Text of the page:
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Endurance running performance depends on a complex interplay of factors, including: (1) a high maximal oxygen uptake (VO2max); (2) the ability to sustain a high percentage of VO2max for long periods of time (fractional utilisation of VO2max); and (3) the ability to move efficiently (ie, "cost of running" or "running economy").1 2 Although VO2max and fractional utilisation of VO2max have been extensively studied as determinants of running performance, by comparison, running economy has been relatively ignored in the scientific literature, though it may be the critical factor determining endurance running performance.1 Differences amongst elite athletes in a variety of endurance sporting events other than running (particularly road cycling) have also been shown to be highly related to differences in economy (or efficiency).3 The physiological index of endurance performance that improved most in seven-time winner of the Tour de France Lance Armstrong as he matured from age 21 to 28 years was gross mechanical efficiency (+8%), whereas his VO2max remained relatively unchanged.4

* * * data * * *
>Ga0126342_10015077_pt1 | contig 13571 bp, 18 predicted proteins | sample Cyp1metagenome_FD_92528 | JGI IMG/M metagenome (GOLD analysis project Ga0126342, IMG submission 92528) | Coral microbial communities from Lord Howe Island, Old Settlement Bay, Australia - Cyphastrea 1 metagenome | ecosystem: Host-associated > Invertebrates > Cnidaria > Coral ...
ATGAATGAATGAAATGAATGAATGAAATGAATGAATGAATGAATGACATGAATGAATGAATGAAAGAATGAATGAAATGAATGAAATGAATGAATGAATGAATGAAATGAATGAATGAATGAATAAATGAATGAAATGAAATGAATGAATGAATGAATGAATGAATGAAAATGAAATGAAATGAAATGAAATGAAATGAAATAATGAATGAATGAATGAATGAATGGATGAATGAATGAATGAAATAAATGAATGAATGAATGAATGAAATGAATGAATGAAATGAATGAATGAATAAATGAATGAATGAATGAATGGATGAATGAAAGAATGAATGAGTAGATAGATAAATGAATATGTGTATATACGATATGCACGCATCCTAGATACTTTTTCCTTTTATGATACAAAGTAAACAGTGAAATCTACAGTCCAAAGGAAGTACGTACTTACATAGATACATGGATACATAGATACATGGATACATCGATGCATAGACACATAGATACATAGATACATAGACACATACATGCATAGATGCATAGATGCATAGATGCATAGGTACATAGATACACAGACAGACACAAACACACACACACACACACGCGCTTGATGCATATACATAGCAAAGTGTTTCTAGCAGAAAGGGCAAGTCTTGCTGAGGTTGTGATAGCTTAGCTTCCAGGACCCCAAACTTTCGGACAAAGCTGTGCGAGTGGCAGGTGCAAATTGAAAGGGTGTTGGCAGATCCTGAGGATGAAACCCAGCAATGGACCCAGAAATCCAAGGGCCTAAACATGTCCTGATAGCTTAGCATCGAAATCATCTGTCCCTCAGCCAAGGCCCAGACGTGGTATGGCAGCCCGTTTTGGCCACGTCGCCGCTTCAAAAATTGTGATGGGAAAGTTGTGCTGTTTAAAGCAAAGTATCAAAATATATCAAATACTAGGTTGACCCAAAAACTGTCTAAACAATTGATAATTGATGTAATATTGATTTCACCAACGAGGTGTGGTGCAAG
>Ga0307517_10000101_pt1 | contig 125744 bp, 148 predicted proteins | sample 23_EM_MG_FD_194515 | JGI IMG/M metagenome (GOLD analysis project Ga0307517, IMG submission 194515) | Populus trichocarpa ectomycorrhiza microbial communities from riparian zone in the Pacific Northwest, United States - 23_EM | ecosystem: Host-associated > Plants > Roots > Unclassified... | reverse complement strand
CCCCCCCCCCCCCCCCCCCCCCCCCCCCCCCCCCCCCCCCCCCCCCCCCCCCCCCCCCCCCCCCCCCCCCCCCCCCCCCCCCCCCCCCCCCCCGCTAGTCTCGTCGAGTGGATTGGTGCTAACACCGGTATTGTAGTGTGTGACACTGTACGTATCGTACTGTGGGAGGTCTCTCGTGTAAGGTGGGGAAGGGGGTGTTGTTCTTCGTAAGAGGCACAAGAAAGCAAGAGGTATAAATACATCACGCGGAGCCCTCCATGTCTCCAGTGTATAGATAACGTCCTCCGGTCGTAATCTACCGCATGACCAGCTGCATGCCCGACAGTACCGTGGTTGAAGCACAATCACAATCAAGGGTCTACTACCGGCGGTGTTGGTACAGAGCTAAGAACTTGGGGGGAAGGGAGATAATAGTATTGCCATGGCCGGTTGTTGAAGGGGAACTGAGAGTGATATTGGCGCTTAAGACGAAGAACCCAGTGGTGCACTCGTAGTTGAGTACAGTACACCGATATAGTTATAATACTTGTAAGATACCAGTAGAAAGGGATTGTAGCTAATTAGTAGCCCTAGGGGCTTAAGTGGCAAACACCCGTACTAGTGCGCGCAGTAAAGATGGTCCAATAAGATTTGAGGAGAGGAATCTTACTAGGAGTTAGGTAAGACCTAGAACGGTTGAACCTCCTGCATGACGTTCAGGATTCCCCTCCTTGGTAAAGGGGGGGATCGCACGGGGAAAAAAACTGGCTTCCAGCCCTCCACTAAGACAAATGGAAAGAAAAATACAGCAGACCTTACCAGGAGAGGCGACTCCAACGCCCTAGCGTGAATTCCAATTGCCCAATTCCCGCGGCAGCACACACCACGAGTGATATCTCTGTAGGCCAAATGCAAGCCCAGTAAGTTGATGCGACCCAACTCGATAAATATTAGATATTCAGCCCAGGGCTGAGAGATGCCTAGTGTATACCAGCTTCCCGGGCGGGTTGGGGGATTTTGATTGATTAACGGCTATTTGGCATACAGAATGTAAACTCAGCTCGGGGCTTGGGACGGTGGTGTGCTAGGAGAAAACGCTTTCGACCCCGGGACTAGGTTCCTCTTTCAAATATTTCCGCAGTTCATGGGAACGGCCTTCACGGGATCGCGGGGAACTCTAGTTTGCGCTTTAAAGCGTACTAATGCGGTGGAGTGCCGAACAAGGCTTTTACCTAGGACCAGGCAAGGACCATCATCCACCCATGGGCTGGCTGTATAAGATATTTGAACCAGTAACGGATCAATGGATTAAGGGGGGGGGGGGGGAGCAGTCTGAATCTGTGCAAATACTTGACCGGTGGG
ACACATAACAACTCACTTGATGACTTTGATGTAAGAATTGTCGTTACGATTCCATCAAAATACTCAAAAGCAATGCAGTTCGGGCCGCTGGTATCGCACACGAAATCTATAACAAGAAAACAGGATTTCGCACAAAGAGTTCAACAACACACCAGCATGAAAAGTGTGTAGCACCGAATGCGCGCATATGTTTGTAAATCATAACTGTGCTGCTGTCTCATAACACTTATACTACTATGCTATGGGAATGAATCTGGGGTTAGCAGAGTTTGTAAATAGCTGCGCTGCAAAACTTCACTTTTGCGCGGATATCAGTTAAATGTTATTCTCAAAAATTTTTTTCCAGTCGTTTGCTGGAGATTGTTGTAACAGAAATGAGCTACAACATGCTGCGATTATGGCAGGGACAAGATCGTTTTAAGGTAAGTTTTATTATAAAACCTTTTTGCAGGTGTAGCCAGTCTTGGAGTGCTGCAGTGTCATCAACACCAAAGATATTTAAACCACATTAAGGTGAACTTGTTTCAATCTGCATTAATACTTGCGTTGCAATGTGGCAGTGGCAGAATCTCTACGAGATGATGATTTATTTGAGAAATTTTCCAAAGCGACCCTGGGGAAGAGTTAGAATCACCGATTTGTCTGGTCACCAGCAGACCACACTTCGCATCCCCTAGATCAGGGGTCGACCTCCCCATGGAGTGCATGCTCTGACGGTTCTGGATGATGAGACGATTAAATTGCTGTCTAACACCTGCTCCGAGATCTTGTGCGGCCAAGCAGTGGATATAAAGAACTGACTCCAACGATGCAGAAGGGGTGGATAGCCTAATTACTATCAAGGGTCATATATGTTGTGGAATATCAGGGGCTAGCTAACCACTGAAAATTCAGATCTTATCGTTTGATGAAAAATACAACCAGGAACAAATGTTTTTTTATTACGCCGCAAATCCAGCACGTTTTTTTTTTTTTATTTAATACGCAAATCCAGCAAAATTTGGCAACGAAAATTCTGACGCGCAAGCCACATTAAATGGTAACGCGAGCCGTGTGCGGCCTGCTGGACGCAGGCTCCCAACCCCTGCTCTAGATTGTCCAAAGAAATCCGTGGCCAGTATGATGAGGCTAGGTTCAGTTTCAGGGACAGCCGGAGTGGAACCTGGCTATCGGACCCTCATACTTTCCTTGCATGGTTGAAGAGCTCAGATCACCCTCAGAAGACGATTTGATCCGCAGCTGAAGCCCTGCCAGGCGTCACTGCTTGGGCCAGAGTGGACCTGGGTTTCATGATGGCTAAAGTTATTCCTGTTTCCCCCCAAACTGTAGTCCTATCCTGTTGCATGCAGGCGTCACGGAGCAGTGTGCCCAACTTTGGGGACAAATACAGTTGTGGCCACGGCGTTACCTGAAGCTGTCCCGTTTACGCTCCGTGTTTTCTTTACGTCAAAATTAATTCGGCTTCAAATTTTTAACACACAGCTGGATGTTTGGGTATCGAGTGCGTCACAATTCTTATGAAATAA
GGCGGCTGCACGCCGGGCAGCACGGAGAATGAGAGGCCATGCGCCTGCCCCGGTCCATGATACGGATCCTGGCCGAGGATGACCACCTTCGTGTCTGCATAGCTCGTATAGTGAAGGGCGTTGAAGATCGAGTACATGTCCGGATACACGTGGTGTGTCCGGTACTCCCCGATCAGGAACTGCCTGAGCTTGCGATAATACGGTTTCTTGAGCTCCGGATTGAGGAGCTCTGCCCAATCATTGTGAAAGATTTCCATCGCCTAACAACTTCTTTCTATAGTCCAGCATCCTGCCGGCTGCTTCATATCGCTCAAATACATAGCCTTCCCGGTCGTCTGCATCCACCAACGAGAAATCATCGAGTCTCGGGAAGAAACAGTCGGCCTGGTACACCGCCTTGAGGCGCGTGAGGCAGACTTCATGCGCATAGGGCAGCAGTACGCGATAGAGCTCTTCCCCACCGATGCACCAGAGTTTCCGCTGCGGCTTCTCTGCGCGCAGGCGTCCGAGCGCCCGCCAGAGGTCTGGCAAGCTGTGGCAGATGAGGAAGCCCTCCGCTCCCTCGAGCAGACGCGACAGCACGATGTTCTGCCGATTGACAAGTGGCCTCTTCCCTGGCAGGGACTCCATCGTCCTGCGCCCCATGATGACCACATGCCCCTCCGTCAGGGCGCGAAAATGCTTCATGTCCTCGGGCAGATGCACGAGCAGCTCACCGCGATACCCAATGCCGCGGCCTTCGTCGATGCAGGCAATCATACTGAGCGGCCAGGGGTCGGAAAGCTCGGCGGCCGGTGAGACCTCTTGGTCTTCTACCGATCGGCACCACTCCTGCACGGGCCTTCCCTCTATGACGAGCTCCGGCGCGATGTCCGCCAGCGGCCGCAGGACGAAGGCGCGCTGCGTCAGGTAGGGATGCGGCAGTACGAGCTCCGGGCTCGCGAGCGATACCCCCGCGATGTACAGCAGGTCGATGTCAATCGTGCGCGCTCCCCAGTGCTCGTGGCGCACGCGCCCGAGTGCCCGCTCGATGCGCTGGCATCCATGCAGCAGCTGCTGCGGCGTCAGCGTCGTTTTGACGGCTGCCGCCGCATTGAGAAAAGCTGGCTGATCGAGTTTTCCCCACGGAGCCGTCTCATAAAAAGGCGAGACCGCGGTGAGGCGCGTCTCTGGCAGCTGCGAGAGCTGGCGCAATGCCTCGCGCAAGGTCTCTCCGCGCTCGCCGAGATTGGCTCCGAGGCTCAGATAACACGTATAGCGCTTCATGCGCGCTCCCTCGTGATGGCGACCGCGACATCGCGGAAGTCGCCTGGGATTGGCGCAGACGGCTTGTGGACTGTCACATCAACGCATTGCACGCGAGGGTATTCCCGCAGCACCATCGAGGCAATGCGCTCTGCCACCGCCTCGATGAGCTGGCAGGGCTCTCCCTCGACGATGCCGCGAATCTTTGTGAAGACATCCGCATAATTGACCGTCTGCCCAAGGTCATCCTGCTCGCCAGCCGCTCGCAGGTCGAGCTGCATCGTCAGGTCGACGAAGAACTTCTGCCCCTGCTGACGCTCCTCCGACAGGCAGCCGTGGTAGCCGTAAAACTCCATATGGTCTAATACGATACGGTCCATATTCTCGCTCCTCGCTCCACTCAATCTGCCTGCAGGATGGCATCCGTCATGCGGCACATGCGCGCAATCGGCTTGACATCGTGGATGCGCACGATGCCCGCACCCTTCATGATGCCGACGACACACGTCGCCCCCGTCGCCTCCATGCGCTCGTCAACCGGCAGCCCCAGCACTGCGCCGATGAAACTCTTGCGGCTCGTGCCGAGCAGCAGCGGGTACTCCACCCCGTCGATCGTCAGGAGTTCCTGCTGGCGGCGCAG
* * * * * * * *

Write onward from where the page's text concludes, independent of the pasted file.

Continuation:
Black athletes of East African origin (Kenyans and Ethiopians) dominate most endurance running events, from the 5000 m track event to the marathon. Many of the best performances in these events have been achieved by Kenyans (49%) and Ethiopians (15%). In recent years, other African endurance runners (from South Africa, Tanzania, Zimbabwe and, more recently, Eritrea) have also attained excellent results in international competition. A lower cost of running, that is, better economy, has been demonstrated in some top-level East African runners5 6 and in runners from other parts of Africa compared to their Caucasian counterparts.7 This phenomenon could account, at least in part, for their superior competition performance.
The Cross-Country World Championship provides an …
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